The first law of distribution is “Don’t Distribute“. If everything can be done on a single machine then nothing beats that. But, lets cut to reality.
Today’s computing and information systems are inherently distributed. Starting from large data centers to cloud storage to your mobile phone, everything is a part of the distributed infrastructure. Distribution, just like distributed development teams is here to stay because of
- Geography – We don’t live in the same location
- Parallelism – speed up computation
- Reliability – replication, and redundancy to avoid loss
- Availability – replication leads to faster access, fault tolerance, and low latency
Even though distributed systems lead to multiple benefits, there are a large number of issues that need to be tackled. Even though every single node of a distributed system will only fail once every few years, with millions of nodes, you can expect a failure every minute. Did not see that coming!
The basis of this failure is that the participants or their communication medium may experience failures.
- Processors are prone to failures because, each participants processor would work at a different speed, may crash, may rejoin after the crash
- The network might result in message loss, delays, lost, reordered, duplicated, there may be a network partition with n/2 nodes forming a separate network.
What are the issues that plague a distributed system?
I) A simple example, One client and One server
A simple scenario with just a single client and a server are fraught with challenges such as Message Loss. The client has no way to know if the message reached the server. Even if it reached the server, was it corrupted or in the original order. For the client to know that the message reached, the server can send out an ACK but what if the ACK is lost?
II) The problem becomes more involved when there are more nodes involved.
Here, Client 1 and Client 2 want to change the value of some variable, say score, on the server which is initially 0(zero)
Client 1 would like to do score=score+10
Client 2 would like to do score=score*5
Depending on Message Delay and the network between the client and server, either the message from Client 1 reaches the server first or second. Hence the value of score is either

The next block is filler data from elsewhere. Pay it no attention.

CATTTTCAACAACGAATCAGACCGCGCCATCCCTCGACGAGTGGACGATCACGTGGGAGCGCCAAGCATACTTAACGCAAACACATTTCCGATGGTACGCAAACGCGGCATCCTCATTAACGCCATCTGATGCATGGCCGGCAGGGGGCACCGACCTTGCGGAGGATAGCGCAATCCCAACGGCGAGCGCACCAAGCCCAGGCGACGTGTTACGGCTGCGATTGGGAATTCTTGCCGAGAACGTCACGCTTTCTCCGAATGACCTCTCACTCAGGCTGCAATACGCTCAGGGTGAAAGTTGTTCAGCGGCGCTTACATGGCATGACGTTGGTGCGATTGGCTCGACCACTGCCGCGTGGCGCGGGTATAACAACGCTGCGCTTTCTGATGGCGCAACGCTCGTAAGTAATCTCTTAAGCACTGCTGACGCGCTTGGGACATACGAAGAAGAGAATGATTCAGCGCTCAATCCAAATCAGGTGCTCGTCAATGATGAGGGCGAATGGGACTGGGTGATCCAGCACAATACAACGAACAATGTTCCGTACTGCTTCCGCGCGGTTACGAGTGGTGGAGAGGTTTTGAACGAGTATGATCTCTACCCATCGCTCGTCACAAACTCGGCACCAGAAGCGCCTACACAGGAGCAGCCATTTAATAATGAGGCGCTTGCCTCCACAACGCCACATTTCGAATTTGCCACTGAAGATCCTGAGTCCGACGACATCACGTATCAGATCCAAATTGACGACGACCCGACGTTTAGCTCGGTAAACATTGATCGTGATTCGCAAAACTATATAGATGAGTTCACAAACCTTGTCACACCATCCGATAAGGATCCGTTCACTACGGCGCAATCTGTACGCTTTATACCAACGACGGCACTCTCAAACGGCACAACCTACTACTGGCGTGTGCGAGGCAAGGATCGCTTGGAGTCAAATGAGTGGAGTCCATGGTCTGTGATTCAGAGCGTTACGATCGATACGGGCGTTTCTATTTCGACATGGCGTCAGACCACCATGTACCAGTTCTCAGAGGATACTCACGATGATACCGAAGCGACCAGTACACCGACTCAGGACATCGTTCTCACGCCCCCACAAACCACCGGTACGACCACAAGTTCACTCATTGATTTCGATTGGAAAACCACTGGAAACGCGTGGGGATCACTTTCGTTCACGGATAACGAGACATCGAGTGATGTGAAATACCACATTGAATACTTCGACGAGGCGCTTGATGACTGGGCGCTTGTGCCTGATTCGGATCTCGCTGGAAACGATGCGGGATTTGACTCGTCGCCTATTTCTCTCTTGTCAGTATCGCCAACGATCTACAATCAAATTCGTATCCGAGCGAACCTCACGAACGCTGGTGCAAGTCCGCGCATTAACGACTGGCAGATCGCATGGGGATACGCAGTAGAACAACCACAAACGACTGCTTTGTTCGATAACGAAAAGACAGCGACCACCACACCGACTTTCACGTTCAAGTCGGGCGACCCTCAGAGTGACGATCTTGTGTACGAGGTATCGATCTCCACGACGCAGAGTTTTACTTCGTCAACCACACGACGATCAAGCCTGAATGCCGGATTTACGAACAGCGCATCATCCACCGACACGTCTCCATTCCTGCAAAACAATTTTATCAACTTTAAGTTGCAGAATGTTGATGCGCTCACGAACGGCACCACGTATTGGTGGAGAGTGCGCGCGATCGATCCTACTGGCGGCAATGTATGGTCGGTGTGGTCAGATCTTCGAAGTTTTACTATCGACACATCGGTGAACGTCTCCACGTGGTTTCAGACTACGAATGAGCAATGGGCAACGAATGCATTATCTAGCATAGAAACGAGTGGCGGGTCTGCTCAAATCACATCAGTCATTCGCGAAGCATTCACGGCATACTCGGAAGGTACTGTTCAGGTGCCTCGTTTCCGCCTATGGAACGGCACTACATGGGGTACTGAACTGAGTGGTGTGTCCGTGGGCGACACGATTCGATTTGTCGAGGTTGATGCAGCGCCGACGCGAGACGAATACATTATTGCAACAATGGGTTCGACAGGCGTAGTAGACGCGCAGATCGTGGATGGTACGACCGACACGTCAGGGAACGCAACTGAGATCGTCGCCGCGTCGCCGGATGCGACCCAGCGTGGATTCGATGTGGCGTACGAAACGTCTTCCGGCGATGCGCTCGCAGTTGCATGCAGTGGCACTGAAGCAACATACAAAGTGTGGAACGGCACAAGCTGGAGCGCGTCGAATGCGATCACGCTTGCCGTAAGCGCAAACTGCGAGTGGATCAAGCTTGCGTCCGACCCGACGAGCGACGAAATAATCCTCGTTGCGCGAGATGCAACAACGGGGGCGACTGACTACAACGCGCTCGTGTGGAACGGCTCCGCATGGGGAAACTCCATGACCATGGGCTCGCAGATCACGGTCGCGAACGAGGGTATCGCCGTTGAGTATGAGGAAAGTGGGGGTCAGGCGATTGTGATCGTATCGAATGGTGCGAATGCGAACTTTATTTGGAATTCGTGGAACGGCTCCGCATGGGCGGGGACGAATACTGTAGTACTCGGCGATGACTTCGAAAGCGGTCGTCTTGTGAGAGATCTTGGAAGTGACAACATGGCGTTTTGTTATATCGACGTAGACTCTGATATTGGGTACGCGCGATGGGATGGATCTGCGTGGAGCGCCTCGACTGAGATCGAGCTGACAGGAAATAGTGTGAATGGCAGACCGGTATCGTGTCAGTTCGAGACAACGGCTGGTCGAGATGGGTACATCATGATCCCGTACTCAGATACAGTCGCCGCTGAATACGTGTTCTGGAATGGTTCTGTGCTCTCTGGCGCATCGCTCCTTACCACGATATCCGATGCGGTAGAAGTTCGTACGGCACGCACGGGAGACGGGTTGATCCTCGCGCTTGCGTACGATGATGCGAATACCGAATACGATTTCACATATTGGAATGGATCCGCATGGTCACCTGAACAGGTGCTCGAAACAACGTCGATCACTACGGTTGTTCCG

score = (0+10)*5 = 50 or score = (0*5)+10 = 10
III) The complexity increases multifold when there are more servers involved and we are looking at State Replication. State replication is a fundamental property for distributed systems.
A set of nodes achieves state replication if all nodes execute a (potentially infinite) sequence of commands c 1 , c 2 , c 3 , . . . , in the same order.
State Replication is synonymous with Blockchain!
In order to achieve State Replication, there are a few ways
Two-Phase Protocol – One way is to have the client get a lock on all the servers. It asks for a lock. If all servers return a lock that they are only tuned in to this client then the client sends the command and releases the lock. Else, it waits for all locks to be available and keeps trying. Here, in the first phase the transaction is prepared, and then in the second, either it is committed or rolled-back.
The pitfall here is that all the servers must be responsive since the client has to get a lock on all of them before issuing the command. Also, if one of the servers crashes then we have an issue since we would be able to get a lock on that!
What if we do not need all the servers to be responsive, what if we were able to execute our command from the client on the basis of getting a lock on a majority (not all) the servers?
This lays the foundation for the Paxos protocol which is used to solve consensus in a network of unreliable processors. We discuss Paxos in the next post.